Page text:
Roald Dahl short stories bibliography is a comprehensive annotated list of short stories written by Roald Dahl.
The Wonderful Story of Henry Sugar and Six More is a collection of seven short stories written by Roald Dahl. They are generally regarded as being aimed at a slightly older audience than many of his other children's books.
The Gremlins is a book written by Roald Dahl and published in 1943.
Going Solo is a book by Roald Dahl, first published by Jonathan Cape in London in 1986. It is a continuation of his autobiography describing his childhood, Boy and detailed his travel to Africa and exploits as a World War II pilot.
Fifinella was a female gremlin designed by Walt Disney for a proposed film from Roald Dahl's book The Gremlins. During World War II, the Women Airforce Service Pilots (WASP) asked permission to use the image as their official mascot, and the Disney Company granted them the rights.
Some Time Never: A Fable for Supermen is a 1948 book by Roald Dahl, his first adult novel. Dahl began writing it after editor Maxwell Perkins expressed an interest in publishing a novel length book if Dahl were to write it. The book was met with predominantly poor reception and was considered to be a failure, although it is historically noteworthy as the first novel about nuclear war to be published in the United States after the atomic bombings of Hiroshima and Nagasaki. The story is a darker take on the same premise as Dahl's first children's novel, The Gremlins.
Gary Northfield is a British cartoonist, most famous for his Derek the Sheep comic strip published in DC Thomson's The Beano and BeanoMAX.
The Mildenhall Treasure is a non-fiction work written by British author Roald Dahl. Unlike his later work, the story is not children's fiction. It tells the story of the discovery in 1946 near Mildenhall in Suffolk of the Mildenhall Treasure, now held in the British Museum.
Agatha Christie (1890–1976) was an English crime novelist, short-story writer and playwright. Her reputation rests on 66 detective novels and 14 short-story collections that have sold over two billion copies—an amount surpassed only by the Bible and the works of William Shakespeare. Her works contain several regular characters with whom the public became familiar, including Hercule Poirot, Miss Marple, Tommy and Tuppence Beresford, Parker Pyne and Harley Quin. Christie wrote more Poirot stories than any of the others, even though she thought the character to be "rather insufferable". Following the publication of the 1975 novel Curtain, Poirot's obituary appeared on the front page of The New York Times.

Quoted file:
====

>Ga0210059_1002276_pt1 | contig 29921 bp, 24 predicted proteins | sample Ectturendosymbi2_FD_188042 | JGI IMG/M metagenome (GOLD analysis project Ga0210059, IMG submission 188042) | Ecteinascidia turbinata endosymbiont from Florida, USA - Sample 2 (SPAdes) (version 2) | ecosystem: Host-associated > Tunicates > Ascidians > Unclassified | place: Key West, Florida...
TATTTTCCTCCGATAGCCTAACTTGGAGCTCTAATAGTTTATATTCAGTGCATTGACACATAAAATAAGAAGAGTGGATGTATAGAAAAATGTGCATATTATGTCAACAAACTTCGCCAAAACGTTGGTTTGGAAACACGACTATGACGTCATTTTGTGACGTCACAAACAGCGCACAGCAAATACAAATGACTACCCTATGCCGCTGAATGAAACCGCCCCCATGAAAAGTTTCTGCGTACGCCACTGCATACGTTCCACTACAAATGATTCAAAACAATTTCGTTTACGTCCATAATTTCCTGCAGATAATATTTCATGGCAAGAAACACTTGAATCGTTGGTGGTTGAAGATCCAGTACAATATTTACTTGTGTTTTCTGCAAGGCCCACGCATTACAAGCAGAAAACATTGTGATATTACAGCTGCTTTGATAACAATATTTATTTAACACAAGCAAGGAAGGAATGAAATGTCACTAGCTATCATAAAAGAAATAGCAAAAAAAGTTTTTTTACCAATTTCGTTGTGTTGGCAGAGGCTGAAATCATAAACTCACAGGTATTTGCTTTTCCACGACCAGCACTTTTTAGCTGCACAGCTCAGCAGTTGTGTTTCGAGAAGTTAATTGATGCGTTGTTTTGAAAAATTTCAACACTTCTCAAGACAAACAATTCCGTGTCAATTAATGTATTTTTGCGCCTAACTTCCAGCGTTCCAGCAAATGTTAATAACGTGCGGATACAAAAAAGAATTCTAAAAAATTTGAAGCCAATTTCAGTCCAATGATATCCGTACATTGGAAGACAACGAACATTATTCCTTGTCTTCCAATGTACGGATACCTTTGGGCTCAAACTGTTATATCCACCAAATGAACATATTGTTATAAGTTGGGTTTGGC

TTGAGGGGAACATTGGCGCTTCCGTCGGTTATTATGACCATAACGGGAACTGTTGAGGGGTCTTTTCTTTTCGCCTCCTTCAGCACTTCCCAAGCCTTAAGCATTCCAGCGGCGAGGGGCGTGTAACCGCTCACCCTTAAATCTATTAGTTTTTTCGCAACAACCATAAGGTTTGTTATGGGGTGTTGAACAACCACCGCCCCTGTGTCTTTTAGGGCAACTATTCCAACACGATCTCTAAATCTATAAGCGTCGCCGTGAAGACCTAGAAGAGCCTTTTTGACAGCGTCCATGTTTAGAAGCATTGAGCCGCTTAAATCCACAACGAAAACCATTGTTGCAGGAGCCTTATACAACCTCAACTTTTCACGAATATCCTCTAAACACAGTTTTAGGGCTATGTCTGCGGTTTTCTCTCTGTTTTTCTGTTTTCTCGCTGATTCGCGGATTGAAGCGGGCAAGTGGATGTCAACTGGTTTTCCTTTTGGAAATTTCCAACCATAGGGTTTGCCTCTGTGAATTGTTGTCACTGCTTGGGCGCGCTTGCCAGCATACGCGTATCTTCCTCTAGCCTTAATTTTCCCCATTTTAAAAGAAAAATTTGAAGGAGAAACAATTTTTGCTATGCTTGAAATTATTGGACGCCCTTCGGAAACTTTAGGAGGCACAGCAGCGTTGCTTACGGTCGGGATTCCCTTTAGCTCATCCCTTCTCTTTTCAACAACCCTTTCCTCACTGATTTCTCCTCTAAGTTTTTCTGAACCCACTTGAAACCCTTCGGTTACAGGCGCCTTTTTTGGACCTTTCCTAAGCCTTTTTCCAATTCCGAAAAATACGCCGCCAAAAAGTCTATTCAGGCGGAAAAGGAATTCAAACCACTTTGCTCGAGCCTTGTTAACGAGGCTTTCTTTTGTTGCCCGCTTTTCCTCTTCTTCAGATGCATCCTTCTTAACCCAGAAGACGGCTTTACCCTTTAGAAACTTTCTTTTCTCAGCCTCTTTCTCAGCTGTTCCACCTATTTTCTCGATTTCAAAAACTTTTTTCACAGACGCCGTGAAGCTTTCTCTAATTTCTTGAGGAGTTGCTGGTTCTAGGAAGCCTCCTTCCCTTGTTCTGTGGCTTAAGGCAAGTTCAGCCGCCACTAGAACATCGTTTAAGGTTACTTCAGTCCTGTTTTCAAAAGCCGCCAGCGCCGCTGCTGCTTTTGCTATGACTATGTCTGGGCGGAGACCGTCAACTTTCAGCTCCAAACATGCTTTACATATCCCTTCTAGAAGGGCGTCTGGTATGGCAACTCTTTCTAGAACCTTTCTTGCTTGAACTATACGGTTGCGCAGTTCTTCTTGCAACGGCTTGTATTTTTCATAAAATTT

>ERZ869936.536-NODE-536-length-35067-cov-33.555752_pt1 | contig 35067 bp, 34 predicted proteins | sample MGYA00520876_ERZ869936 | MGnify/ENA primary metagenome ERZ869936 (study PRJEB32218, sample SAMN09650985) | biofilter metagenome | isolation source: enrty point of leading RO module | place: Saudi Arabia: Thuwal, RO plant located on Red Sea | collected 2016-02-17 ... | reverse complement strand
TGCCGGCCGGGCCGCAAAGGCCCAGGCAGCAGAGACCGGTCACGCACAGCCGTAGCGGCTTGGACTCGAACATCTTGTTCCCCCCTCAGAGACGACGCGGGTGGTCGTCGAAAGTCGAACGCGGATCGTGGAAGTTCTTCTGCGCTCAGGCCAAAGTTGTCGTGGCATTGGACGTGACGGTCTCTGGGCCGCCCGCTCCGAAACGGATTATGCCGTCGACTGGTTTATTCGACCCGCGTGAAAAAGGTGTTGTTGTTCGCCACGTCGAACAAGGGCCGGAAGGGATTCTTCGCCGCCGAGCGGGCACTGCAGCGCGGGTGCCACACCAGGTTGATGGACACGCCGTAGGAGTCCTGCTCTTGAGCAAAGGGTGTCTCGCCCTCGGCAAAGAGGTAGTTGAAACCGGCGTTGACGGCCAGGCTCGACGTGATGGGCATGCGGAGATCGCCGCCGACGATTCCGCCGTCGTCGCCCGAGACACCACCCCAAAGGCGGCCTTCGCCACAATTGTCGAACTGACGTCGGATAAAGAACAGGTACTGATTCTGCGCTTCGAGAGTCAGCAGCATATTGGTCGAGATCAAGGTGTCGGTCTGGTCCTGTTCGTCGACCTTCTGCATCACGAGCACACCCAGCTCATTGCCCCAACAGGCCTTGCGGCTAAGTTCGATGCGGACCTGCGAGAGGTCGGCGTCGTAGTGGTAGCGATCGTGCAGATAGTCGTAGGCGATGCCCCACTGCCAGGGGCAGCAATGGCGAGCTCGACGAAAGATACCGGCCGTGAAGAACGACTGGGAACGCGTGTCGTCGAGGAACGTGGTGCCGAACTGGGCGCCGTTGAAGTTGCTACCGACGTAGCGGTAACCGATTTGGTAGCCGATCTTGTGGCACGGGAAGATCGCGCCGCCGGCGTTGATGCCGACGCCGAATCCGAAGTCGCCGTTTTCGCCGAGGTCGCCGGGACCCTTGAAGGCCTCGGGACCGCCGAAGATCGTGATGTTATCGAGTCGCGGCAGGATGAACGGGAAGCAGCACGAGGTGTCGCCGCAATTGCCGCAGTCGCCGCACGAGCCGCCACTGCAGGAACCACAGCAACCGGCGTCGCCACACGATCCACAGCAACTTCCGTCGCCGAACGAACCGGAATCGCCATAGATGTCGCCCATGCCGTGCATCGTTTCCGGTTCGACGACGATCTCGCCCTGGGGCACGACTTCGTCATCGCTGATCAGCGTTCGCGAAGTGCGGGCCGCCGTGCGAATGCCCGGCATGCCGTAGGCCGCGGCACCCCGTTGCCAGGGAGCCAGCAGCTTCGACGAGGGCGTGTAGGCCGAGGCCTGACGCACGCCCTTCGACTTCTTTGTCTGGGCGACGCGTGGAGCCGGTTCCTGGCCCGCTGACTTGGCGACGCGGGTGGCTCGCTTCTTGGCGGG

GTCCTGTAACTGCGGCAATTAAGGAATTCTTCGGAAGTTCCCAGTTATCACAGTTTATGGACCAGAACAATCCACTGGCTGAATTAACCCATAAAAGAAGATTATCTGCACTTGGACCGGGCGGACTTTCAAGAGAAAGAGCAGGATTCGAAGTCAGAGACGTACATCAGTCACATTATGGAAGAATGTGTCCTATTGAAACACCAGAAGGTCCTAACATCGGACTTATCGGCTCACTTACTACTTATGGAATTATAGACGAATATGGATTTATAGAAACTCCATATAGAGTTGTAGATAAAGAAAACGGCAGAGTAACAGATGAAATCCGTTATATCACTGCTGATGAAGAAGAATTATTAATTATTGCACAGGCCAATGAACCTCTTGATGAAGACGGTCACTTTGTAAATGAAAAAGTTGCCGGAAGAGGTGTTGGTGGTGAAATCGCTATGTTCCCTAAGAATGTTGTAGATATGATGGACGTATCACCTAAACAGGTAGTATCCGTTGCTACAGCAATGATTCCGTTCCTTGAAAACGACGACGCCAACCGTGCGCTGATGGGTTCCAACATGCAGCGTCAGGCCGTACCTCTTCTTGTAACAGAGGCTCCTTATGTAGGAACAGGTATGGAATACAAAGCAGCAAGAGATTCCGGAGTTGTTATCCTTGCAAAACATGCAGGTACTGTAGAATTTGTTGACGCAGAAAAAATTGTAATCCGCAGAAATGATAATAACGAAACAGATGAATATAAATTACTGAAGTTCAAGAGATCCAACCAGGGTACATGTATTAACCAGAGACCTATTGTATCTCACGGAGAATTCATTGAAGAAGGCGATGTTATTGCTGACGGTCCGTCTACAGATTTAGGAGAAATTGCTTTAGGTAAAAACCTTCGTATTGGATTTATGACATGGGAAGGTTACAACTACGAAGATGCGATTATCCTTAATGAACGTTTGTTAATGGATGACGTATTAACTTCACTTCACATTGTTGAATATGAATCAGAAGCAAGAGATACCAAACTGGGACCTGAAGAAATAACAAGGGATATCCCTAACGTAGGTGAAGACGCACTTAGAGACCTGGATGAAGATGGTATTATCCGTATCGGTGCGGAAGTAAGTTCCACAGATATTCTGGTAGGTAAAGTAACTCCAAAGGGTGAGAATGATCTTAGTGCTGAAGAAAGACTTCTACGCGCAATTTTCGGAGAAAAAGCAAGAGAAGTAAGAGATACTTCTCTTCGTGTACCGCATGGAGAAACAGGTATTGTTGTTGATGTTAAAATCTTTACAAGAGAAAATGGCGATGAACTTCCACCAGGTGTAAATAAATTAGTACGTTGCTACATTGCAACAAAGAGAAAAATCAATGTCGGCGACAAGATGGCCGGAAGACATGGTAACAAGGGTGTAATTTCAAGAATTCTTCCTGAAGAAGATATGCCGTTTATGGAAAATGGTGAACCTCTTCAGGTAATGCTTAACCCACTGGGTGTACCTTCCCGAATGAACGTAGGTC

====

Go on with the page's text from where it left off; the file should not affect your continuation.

Arthur Conan Doyle KStJ, DL (1859–1930) was a Scottish writer and physician. In addition to the series of stories chronicling the activities of Sherlock Holmes and his friend Dr John Watson for which he is well-known, Doyle wrote on a wide range of topics, both fictional and non-fictional. In 1876 Doyle entered the University of Edinburgh Medical School, where he became a pupil of Joseph Bell, whose deductive processes impressed his pupil so much that the teacher became the chief model for Holmes. Doyle began writing while still a student, and in October 1879 he had his first work—"The Mystery of the Sasassa Valley"—published in Chambers's Journal. He continued writing short works—both fictional and non-fictional—throughout his career, and had over 200 stories and articles published.
Andy Mulligan is an English writer best known for young adult fiction. His work is strongly influenced by his experiences working as a volunteer in Calcutta, India, and as an English and drama teacher in Brazil, Vietnam, the Philippines, and the UK.
Len Deighton is an English author known for his novels, works of military history, screenplays and cookery writing. He had a varied career, including as a pastry cook, waiter, co-editor of a magazine, teacher and air steward before writing his first novel in 1962: The IPCRESS File. He continued to produce what his biographer John Reilly considers "stylish, witty, well-crafted novels" in spy fiction, including three trilogies and a prequel featuring Bernard Samson.
Gale is an educational publishing company based in Farmington Hills, Michigan, west of Detroit. Since 2007, it has been a division of Cengage.
The International Standard Book Number (ISBN) is a numeric commercial book identifier which is intended to be unique. Publishers purchase ISBNs from an affiliate of the International ISBN Agency.